5 Tips For Beginner Power Yogis
Ahlia Hoffman suggests these tips and tools for those new to power yoga who want to develop a strong, balanced, healthy practice. Ahlia is committed to enjoying health and wellness and believes in cultivating a balance between what makes you feel amazing and what you love to enjoy.
1. Start with an appropriate level class.
2. Be kind to yourself, start gently.
3. Study yourself and how you feel as you practice regularly.
4. Savasana is so important! Stay for it, and longer if possible.
5. Practice yoga off of the mat.
- Start with appropriate level classes. You may already be in great shape, have amazing body awareness and excellent posture, but unless you know what trikonasana means and how to safely get in and out of that posture (and other basic poses), it’s important that you start in classes that teach the foundations of yoga: breath, postural alignment and engagement versus disengagement of muscles. Once you feel comfortable with the language, pacing, and structure of class – it’s then time to find classes that go beyond the basic fundamentals of the practice and into something that will meet your physical, mental, emotional, and spiritual needs. Starting a yoga practice is like learning a new language, at first everything seems foreign; from the sensations in your body to the way the instructor tells you to breathe. Eventually, with practice, you become more accustomed to slower paced movement, exploring and experiencing sensations in your body, proper alignment, and knowing when to contract or relax an area in your body.
- Be kind and gentle, go easy on yourself, especially once you start to feel like you’re getting the hang of it. There’s a fine balance in yoga between finding and exploring your edge and easing up to make more space. It can be easy to push yourself, especially with yoga practitioners around you who may have a more “advanced” practice. Often times it’s the exact thing you’re working to move beyond that’s holding you back – your ego. By pushing yourself to the extreme you risk other aspects of your practice being compromised, such as breath and proper alignment, which in turn can lead to injury. The purpose of your practice is to find balance, to drop into your physical body, and to practice being fully present in the moment. The purpose of your practice is not about impressing the people around you or compromising alignment in order to find the full expression of a posture. When you’re first starting out, be kind and acknowledge yourself for showing up, for having the courage to commit yourself to this practice as a part of your life. Give yourself credit for doing the work, and also work hard to build the proper strength and alignment needed to progress in a healthy mindful way. When you’re a more seasoned practitioner, go easy on yourself as well. Give yourself permission to modify and take breaks. Take time off from your practice and let that be ok. Be kind inside your mind when you fall out of a posture, instead of beating yourself up over it. “Yoga is not about touching your toes, it’s about what you learn about yourself on your way down.”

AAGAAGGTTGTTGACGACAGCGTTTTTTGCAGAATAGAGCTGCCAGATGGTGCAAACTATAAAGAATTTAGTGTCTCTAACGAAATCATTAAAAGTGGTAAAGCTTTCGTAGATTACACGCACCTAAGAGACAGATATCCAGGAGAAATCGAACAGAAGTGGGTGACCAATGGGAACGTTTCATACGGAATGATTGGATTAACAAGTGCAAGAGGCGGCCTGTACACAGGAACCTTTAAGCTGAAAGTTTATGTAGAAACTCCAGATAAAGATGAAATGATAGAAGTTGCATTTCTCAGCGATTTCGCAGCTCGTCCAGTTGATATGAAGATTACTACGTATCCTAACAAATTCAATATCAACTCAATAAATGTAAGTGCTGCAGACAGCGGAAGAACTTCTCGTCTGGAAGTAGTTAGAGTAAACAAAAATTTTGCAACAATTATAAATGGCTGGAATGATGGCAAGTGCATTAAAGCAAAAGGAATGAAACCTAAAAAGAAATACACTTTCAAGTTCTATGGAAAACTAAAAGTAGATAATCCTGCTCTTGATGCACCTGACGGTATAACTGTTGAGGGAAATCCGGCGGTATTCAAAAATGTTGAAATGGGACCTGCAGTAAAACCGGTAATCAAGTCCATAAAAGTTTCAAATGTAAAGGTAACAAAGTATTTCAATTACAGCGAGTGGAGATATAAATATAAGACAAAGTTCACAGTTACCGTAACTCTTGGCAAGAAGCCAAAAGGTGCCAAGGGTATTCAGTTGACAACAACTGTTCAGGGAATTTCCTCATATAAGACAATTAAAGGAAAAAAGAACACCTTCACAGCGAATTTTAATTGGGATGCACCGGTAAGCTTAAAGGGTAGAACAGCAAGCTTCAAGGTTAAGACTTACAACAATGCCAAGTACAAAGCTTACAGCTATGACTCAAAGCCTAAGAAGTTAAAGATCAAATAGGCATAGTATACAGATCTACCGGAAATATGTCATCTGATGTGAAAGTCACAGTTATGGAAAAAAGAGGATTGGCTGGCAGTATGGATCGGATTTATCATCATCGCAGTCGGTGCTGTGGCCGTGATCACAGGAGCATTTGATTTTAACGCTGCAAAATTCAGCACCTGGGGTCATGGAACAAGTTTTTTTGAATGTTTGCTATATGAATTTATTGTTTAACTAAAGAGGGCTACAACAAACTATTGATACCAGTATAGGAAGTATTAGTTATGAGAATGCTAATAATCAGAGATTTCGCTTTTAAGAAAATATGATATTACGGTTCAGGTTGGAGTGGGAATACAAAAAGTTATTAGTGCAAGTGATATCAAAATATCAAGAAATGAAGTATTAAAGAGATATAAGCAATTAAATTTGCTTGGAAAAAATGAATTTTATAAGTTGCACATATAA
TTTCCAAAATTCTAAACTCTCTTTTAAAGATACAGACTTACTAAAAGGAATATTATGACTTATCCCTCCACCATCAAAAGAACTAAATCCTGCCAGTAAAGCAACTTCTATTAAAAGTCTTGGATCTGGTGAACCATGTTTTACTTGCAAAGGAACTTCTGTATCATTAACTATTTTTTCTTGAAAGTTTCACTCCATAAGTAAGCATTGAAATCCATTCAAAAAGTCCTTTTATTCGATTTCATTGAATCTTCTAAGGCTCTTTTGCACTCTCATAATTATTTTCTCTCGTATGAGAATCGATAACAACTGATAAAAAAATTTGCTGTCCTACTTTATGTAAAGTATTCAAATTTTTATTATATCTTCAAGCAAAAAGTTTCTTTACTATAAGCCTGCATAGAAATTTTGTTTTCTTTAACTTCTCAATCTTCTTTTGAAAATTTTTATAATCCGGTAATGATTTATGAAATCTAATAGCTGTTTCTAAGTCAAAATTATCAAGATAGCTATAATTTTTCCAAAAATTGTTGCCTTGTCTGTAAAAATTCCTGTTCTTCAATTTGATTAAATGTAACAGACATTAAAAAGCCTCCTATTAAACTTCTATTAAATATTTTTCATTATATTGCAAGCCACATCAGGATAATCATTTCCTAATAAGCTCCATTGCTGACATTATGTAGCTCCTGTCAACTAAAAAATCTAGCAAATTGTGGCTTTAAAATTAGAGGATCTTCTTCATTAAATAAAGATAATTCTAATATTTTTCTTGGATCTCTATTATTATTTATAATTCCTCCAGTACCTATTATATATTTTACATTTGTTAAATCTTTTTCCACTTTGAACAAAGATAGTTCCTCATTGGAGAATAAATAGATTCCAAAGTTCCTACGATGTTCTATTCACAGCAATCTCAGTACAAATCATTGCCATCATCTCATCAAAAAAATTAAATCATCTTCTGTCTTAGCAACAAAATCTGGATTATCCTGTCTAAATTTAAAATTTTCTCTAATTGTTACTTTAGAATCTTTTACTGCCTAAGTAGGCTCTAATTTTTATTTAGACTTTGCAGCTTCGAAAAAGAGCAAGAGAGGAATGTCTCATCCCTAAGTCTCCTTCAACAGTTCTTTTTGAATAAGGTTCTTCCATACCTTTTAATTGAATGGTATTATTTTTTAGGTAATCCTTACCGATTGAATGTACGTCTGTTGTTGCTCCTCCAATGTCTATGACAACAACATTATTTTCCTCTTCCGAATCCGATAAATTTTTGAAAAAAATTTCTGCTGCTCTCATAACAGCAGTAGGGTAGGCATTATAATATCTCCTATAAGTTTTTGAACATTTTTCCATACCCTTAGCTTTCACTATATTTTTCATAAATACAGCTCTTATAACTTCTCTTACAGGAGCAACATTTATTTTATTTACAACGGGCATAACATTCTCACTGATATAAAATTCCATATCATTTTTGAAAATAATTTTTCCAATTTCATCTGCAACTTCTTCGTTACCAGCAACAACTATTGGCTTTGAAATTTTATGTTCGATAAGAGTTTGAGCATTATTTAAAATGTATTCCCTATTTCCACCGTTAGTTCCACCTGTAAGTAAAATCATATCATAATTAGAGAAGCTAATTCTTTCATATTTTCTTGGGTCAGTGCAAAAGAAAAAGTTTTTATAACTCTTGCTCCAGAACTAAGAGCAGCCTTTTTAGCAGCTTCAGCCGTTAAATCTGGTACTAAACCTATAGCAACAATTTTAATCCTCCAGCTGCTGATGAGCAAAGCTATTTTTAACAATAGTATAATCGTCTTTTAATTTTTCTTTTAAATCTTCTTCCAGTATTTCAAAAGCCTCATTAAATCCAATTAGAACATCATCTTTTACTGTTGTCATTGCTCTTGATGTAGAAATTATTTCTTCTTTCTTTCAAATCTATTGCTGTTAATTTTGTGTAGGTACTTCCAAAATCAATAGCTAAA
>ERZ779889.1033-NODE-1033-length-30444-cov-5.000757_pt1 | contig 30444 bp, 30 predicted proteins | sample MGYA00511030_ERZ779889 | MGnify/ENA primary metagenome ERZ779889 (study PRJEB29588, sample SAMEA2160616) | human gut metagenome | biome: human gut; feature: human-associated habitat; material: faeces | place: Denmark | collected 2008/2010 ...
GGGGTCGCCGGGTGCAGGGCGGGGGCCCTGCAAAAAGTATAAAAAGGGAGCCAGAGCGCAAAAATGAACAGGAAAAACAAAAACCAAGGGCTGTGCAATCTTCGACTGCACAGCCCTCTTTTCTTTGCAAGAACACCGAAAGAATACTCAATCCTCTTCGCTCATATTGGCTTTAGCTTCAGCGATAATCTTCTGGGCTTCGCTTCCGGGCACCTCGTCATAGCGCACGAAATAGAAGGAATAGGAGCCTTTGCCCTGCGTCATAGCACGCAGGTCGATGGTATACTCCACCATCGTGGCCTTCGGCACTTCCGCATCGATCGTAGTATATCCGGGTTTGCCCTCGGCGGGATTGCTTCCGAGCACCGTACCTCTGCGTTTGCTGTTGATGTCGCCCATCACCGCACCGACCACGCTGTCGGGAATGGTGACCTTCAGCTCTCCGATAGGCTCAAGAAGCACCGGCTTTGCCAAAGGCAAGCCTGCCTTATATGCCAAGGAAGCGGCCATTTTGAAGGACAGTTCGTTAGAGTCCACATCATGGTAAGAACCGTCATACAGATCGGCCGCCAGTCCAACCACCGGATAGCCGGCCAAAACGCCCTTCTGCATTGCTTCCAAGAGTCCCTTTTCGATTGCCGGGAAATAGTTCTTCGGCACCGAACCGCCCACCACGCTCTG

- Start some kind of practice for self-study. Start to monitor how you feel throughout the day, highs and lows to your energy, how you feel around certain people and how you feel when you’re alone. Notice the types of thoughts that you predominantly think, observe the fluctuations in your mind and how this correlates with your level of productivity. Also notice how the types of things you consume make you feel. Do you eat lunch and then feel heavy, sleepy, and unproductive? Do you eat breakfast and feel great all day, but when you skip breakfast you get impatient easier in the afternoon? Can you notice if what you eat/drink relates in any way to how you feel in yoga class? Drinking water and staying hydrated is so important, and consuming dehydrating products can make you feel unwell during yoga. For example, having coffee and not enough water before class could contribute to feeling dizzy or faint. To that effect, we are mindful at Yoga/Vino Retreats so that you stay properly hydrated, especially with the amazing wines you’ll get to enjoy with dinner. Starting your day with warm water and a squeeze of lemon is a great way to kick start your hydration for the day, and swapping out water for juice or coffee later on in the day will lend to a stronger and healthier yoga practice. Notice how you feel when you drink more water, eat mindfully, and think positively, you will more than likely have a profoundly positive shift in your life and your practice both on and off of your yoga mat.